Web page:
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Poverty Simulation, Part Two: What’s fair?

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Participants must learn to work together.
  • Participants must learn to work together.

IN PART ONE of the simulation, I stumbled more than a few times playing the role of my assigned character, Rita Rodgers, a 20-year old new mother who lives with her Dad and brother.

My family ran out of transportation passes (required with every transaction), I failed an exam at “College,” and my 1-year old, Ryan, and brother, Roland, were picked up by child services because I left them home alone.

I was determined to turn things around and get started at my part-time job. But first, I had to drop off Ryan at childcare, which required either a voucher or $85 per week, which I couldn’t afford.

I headed back to Social Services to see if my application for a voucher had been approved.

The woman in charge at Social Services was sitting there gazing around the room and appeared not busy. In haste, I approached her directly. “Hey, can I get my voucher now?” I demanded.

“I’m sorry, Ma’am, but you’ll need to wait in line and see my secretary first,” she responded with a smile.

I looked over and saw a line of people and the “Secretary” staring at me. I apologized profusely and then waited patiently while reflecting on my rude behavior.

What had happened to my usual respectful demeanor with customer service people? How had the demands of this game turned me into a frenzied boor?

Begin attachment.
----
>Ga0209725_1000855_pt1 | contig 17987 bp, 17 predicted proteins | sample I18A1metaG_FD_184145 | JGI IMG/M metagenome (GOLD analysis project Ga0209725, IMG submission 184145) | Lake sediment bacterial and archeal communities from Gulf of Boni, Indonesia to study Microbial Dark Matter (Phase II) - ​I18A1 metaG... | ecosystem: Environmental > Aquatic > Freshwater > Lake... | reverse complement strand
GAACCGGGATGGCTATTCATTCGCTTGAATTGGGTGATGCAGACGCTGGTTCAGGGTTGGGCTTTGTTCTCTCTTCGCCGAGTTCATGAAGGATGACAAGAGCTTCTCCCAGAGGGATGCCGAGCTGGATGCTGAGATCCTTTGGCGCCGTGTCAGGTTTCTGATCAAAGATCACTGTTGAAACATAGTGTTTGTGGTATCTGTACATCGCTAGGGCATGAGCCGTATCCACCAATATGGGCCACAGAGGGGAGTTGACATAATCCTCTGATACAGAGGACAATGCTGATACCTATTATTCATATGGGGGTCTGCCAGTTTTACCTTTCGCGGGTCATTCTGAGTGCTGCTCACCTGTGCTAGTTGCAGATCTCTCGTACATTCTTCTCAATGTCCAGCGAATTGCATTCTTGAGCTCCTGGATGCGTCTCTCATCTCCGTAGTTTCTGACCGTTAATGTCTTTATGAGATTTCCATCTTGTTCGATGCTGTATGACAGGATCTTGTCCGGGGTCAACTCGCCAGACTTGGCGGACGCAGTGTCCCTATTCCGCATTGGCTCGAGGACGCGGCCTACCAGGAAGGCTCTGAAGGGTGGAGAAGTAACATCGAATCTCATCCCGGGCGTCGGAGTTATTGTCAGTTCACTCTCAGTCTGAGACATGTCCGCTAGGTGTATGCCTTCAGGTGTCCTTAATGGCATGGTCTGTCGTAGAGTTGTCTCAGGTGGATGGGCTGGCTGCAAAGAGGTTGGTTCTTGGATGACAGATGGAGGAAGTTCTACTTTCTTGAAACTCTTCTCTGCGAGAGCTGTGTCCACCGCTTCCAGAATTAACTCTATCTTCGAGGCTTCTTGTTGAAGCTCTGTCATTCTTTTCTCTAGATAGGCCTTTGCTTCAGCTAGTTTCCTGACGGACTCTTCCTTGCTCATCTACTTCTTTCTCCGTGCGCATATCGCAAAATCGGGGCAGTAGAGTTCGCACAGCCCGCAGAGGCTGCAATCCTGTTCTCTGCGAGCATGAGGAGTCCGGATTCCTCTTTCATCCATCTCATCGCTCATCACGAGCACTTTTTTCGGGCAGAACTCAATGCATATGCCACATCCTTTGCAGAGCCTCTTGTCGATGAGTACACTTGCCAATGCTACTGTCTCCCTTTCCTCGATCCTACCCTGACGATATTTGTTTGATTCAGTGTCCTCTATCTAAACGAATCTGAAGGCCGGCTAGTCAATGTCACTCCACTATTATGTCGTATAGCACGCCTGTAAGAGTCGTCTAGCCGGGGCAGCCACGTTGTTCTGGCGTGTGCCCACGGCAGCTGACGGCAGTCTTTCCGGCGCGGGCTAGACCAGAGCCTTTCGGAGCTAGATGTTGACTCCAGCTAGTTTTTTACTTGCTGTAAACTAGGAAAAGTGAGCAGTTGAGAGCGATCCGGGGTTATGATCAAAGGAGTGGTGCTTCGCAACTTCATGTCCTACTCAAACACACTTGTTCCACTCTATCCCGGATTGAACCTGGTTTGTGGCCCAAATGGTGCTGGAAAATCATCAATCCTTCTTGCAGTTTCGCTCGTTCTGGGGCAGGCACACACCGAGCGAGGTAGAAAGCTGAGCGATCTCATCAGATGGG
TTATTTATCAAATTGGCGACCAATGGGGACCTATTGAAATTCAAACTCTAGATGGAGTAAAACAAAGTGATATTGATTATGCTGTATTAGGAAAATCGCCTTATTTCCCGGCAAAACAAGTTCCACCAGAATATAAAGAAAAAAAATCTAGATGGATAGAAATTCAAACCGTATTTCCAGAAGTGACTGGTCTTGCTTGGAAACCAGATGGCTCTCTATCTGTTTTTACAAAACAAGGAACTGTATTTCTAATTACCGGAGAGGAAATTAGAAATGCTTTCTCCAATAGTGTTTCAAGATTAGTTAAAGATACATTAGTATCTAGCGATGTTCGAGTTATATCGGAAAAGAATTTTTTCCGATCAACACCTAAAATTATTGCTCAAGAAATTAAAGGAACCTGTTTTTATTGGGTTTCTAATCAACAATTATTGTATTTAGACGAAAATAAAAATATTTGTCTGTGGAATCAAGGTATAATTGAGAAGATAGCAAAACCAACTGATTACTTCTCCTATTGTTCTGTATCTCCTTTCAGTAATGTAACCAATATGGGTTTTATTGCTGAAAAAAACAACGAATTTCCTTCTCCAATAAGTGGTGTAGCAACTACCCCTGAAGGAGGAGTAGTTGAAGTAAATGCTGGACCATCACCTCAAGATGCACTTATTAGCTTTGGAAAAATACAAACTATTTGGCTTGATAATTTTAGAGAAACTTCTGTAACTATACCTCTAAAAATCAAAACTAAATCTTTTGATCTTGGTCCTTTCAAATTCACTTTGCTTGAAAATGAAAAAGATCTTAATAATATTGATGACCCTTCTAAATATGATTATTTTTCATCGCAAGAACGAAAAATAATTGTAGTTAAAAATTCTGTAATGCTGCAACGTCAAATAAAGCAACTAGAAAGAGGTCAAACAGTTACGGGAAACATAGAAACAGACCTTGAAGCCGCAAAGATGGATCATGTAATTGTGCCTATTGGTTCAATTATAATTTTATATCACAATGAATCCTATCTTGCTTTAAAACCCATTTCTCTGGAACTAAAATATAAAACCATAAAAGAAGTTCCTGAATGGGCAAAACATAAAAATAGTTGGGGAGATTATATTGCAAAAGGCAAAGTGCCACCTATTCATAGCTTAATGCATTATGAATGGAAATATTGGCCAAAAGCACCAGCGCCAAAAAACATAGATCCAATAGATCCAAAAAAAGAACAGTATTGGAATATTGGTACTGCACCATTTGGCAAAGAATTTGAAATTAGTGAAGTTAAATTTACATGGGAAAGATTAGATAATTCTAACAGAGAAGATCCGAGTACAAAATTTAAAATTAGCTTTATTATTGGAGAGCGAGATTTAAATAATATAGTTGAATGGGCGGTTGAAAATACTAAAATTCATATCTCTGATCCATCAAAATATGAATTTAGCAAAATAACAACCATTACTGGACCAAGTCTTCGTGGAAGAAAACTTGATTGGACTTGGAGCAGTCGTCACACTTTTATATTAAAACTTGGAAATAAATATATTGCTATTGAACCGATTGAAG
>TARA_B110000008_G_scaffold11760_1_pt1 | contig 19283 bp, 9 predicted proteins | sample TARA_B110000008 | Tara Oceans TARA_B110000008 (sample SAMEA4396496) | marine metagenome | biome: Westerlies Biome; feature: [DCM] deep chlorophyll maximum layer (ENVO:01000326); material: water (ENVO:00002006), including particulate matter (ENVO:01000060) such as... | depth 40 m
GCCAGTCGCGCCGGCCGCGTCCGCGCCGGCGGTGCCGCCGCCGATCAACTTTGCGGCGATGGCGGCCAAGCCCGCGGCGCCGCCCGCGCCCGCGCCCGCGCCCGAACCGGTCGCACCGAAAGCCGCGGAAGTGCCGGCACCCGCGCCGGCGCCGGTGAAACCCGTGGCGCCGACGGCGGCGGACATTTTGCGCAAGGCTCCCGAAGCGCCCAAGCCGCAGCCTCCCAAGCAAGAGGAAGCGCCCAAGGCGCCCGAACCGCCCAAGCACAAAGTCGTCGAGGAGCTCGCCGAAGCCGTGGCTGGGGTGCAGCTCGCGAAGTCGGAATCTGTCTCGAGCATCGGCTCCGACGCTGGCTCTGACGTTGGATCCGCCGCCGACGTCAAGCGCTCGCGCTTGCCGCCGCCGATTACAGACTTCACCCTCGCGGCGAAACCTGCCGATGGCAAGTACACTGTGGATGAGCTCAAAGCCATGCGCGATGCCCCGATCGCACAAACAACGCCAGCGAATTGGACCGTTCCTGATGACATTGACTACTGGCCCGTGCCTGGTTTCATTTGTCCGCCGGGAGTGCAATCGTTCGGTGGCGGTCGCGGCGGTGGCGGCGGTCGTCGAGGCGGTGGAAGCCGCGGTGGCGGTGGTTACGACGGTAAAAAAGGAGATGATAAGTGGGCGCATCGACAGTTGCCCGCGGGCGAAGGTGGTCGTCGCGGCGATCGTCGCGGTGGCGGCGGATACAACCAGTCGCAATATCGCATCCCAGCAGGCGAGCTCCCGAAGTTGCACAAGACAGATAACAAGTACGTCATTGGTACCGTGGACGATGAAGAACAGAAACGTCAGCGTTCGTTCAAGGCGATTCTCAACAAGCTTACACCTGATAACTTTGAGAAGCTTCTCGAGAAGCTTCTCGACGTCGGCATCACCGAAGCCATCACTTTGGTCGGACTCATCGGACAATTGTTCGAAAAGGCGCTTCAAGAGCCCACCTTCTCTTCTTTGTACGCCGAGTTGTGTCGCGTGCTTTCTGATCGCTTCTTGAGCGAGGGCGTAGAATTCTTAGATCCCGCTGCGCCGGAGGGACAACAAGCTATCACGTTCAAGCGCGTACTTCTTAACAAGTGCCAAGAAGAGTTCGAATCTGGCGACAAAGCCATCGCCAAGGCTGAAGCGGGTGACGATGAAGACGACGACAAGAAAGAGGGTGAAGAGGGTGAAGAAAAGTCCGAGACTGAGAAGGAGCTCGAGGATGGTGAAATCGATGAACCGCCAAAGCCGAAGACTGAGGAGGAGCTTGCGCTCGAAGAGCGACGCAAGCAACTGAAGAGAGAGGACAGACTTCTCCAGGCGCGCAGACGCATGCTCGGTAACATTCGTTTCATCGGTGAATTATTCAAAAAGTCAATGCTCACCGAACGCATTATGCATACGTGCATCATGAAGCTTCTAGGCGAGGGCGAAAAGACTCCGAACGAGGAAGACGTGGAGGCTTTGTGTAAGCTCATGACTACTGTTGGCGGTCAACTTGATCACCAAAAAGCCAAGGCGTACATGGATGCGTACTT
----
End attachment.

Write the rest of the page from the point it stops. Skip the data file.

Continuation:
When I got to the front of the line the Secretary collected my “transpo pass” and I suddenly realized I was about to run out of them once again. In order to drop off Ryan at childcare and then get to work, I would need at least two more passes.

As the Secretary handed a childcare voucher into my right hand, I used a magician’s sleight to grab a transpo pass off the table with my left hand. It was a desperate snap decision that I justified for the greater good of my family.

“We see criminal activity almost every time,” said Kate Blair, Director of Development and Communications at Step Up Savannah. “In our corporate events, I’ve seen CEOs turn to crime very early in the simulation.”

When you sense the game is rigged, cheating becomes the only path to success.

With a few minutes left in the week, I finally arrived at my part-time job at the Food Super Center. My boss reviewed my paperwork and informed me that the pay was $50 per week.

“Now go back there and stock some cans or whatever,” he said.

There were no actual cans to stock (or any physical work) so I stood behind the table and observed. Across the room I could see “Dad” and other people joking around at the General Employer.

They were getting paid a lot more than me for their skilled labor. Working there required forklift certification, an associate’s degree, or specialized training.

Jealousy turned to hopelessness as I did the math in my head and realized my paycheck wouldn’t contribute enough to our rent. We would probably get evicted like some of the other families whose chairs had been turned upside down.

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After the simulation, Step Up Savannah lead a group discussion about possible solutions for real-life poverty. One woman remarked, “employers shouldn’t just pay people the minimum they can get away with. They should try as hard as possible to pay their employees a living wage.”

Blair noted that for a single adult with two children in Savannah, the living wage is $28 per hour.

cs

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